Stem Cells Generated From Banked Blood Could Create Powerful Disease Models

By on July 11, 2011

Recently, induced pluripotent stem cells (iPSCs) were generated for the first time using small amounts of banked blood samples. Researchers at Wisconsin-based Cellular Dynamics International (CDI) published their findings and methodology on iPSCs in Blood on June 27, 2011. CDI, founded by stem cell pioneer James Thomson, discovered that not only could they create iPSCs from blood samples, but that the created cells could successfully differentiate into all three germ layers.

All of the different types of specialized cells in the human body are derived from one of three embryonic germ layers. The germ layers, endoderm, mesoderm, and ectoderm represent different cell types. The endoderm gives rise to lung tissue and digestive organs including the stomach, colon, liver, and pancreas. The mesoderm becomes bone, muscle, and connective tissue, including the heart. Lastly, the ectoderm becomes skin, nerves, and brain, including the eyes, ears, and pituitary gland. Human embryonic stem cells can self-replicate and can give rise to cells from all three germ layers. The fact that embryonic cells can become any type of cell makes them invaluable in research and some stem cell treatments. iPSCs can also differentiate into cells from all three layers, but they are derived from sources other than embryos, which can make their use less controversial.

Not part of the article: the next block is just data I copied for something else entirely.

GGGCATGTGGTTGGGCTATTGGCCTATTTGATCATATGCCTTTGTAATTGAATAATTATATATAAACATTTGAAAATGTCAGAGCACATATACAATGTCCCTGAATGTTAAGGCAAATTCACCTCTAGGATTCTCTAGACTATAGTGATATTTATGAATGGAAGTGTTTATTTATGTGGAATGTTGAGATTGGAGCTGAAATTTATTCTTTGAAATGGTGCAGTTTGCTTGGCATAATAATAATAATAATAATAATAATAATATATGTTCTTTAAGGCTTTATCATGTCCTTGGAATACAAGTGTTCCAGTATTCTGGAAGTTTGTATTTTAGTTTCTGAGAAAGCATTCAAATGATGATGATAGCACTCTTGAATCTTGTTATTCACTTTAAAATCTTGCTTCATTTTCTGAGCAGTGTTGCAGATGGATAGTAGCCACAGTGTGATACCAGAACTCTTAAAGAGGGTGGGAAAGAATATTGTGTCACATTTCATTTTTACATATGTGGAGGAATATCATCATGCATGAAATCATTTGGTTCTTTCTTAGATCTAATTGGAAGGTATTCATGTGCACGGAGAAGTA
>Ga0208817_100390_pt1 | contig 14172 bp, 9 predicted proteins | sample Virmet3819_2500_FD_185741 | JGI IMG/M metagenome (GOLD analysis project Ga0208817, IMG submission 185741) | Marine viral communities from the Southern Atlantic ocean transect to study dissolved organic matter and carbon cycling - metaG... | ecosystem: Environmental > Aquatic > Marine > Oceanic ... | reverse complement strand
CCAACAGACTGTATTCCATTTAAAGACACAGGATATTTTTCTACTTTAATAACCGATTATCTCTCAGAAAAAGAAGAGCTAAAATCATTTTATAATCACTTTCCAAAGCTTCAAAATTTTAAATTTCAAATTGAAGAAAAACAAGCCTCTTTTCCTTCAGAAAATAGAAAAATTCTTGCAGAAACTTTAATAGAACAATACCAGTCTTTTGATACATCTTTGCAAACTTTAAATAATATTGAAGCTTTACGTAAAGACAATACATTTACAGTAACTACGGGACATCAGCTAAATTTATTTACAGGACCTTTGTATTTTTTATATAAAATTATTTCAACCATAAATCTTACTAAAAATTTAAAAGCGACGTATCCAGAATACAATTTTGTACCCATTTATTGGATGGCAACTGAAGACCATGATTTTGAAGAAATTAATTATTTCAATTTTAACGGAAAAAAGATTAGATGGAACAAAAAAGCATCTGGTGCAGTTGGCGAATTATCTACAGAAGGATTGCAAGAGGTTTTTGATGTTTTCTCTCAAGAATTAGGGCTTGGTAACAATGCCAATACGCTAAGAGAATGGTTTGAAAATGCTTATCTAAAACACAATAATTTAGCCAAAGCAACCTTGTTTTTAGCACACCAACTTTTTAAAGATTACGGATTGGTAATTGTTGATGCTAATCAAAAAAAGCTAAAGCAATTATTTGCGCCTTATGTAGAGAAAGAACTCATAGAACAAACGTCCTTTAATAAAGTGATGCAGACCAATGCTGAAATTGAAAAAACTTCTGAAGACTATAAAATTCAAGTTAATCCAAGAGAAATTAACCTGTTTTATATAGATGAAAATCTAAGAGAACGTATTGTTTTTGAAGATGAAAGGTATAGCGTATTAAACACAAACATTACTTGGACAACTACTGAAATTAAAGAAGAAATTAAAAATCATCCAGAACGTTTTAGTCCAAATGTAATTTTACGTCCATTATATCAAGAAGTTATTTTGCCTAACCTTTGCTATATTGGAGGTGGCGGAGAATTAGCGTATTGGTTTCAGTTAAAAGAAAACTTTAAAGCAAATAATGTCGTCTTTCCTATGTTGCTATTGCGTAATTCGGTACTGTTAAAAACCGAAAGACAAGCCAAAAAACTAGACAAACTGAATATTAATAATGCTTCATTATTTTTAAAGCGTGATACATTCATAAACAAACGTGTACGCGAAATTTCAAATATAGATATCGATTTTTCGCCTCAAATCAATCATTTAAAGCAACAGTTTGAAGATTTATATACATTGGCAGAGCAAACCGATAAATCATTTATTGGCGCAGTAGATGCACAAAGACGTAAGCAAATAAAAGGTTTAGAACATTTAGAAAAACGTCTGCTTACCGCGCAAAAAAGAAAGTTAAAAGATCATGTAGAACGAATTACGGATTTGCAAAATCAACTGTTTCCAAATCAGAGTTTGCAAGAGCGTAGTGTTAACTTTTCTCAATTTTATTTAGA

The ability to create iPSCs from blood samples collected during clinical trials and other types of research means that researchers will be able to access blood for individuals with many different types of diseases. The iPSCs from these disease states will allow researchers to create stem cell models for many different types of diseases and will be invaluable in human biology research and drug discovery. Nick Seay, CDI’s Chief Technology Officer, said “Our ability to take samples of banked blood and create Epstein-Barr Virus free iPSCs, and use that material to manufacture cells in the quantity, quality, and purity required for research, is an important step forward in the study of human biology and understanding the promise of regenerative medicine. CDI’s research truly enables the study of human biology in a dish.” Previous research allowed researchers to use blood samples to study patients’ DNA, but this new discovery will allow researchers to study any cell type created from these blood samples representing different disease states.

 

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